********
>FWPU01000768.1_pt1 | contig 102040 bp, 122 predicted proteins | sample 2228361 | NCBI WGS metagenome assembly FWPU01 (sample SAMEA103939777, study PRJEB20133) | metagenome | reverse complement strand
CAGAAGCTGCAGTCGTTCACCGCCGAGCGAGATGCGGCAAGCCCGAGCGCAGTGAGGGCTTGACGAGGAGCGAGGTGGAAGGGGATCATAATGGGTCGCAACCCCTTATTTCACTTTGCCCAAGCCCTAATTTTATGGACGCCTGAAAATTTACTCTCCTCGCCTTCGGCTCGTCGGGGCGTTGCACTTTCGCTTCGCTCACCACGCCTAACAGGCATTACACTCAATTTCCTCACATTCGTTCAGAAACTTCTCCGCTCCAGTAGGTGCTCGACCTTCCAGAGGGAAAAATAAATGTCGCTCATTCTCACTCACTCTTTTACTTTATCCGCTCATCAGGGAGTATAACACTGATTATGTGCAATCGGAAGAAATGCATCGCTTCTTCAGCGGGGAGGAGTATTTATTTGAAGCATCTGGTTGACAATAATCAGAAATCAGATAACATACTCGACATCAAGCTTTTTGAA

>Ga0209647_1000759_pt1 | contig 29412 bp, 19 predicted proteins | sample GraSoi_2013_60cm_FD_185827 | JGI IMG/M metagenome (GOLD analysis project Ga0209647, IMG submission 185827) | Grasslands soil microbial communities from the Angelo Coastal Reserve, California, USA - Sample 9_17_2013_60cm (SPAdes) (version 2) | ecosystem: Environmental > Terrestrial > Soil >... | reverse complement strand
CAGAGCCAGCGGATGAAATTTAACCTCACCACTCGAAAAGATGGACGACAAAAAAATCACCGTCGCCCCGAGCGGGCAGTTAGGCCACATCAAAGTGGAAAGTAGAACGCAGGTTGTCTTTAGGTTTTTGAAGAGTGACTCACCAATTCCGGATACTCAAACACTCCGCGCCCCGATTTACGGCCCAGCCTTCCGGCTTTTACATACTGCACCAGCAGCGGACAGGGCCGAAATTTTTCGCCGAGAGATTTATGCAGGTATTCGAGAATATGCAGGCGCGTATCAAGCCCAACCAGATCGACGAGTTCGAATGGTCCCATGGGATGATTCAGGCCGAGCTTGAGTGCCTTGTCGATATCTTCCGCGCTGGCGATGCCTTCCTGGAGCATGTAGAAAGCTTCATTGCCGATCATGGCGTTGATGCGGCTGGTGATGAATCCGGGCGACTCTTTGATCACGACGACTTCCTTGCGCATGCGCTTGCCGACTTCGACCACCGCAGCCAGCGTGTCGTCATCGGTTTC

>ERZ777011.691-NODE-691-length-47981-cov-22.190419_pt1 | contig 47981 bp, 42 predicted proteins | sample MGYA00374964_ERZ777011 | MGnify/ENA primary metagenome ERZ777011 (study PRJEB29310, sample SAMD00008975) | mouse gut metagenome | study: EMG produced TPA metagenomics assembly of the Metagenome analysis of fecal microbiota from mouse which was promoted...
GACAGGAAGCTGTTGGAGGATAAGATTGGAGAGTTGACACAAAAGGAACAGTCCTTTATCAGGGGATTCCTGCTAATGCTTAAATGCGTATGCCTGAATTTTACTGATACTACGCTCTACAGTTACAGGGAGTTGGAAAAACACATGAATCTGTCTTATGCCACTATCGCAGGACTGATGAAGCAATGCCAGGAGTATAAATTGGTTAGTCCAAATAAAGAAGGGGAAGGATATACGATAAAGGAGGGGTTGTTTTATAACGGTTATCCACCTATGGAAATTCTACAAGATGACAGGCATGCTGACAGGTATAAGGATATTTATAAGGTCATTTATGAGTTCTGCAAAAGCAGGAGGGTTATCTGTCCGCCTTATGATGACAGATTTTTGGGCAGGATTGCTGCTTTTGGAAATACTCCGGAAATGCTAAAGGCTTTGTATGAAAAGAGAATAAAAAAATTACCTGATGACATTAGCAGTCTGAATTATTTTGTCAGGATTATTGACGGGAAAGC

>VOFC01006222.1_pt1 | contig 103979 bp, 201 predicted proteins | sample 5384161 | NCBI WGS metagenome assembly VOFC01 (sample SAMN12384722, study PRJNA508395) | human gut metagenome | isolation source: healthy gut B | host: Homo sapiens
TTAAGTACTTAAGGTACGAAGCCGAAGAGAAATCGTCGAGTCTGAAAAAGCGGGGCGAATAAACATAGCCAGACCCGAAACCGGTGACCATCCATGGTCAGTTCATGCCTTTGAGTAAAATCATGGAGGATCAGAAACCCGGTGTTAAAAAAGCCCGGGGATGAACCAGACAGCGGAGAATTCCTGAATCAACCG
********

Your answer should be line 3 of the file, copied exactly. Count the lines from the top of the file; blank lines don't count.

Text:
>Ga0209647_1000759_pt1 | contig 29412 bp, 19 predicted proteins | sample GraSoi_2013_60cm_FD_185827 | JGI IMG/M metagenome (GOLD analysis project Ga0209647, IMG submission 185827) | Grasslands soil microbial communities from the Angelo Coastal Reserve, California, USA - Sample 9_17_2013_60cm (SPAdes) (version 2) | ecosystem: Environmental > Terrestrial > Soil >... | reverse complement strand